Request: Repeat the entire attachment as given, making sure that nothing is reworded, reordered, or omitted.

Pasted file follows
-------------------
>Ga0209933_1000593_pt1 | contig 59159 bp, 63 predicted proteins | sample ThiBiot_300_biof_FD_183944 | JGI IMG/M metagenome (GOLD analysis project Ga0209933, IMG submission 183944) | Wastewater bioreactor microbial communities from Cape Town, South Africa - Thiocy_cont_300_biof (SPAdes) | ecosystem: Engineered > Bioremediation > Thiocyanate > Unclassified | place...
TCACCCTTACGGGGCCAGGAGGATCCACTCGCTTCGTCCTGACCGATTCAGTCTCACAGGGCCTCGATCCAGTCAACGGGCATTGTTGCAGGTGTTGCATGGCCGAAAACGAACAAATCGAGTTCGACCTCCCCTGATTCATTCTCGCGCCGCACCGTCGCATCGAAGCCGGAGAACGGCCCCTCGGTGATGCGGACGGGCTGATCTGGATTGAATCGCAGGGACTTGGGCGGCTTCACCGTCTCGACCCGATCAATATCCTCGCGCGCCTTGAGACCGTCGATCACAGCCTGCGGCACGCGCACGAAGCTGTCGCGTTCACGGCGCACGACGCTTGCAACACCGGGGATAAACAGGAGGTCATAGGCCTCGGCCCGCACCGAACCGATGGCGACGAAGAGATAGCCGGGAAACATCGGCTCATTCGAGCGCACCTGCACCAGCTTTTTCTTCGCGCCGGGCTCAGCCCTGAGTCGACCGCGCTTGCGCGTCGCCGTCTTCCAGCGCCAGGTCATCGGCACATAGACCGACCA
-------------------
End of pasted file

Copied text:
>Ga0209933_1000593_pt1 | contig 59159 bp, 63 predicted proteins | sample ThiBiot_300_biof_FD_183944 | JGI IMG/M metagenome (GOLD analysis project Ga0209933, IMG submission 183944) | Wastewater bioreactor microbial communities from Cape Town, South Africa - Thiocy_cont_300_biof (SPAdes) | ecosystem: Engineered > Bioremediation > Thiocyanate > Unclassified | place...
TCACCCTTACGGGGCCAGGAGGATCCACTCGCTTCGTCCTGACCGATTCAGTCTCACAGGGCCTCGATCCAGTCAACGGGCATTGTTGCAGGTGTTGCATGGCCGAAAACGAACAAATCGAGTTCGACCTCCCCTGATTCATTCTCGCGCCGCACCGTCGCATCGAAGCCGGAGAACGGCCCCTCGGTGATGCGGACGGGCTGATCTGGATTGAATCGCAGGGACTTGGGCGGCTTCACCGTCTCGACCCGATCAATATCCTCGCGCGCCTTGAGACCGTCGATCACAGCCTGCGGCACGCGCACGAAGCTGTCGCGTTCACGGCGCACGACGCTTGCAACACCGGGGATAAACAGGAGGTCATAGGCCTCGGCCCGCACCGAACCGATGGCGACGAAGAGATAGCCGGGAAACATCGGCTCATTCGAGCGCACCTGCACCAGCTTTTTCTTCGCGCCGGGCTCAGCCCTGAGTCGACCGCGCTTGCGCGTCGCCGTCTTCCAGCGCCAGGTCATCGGCACATAGACCGACCA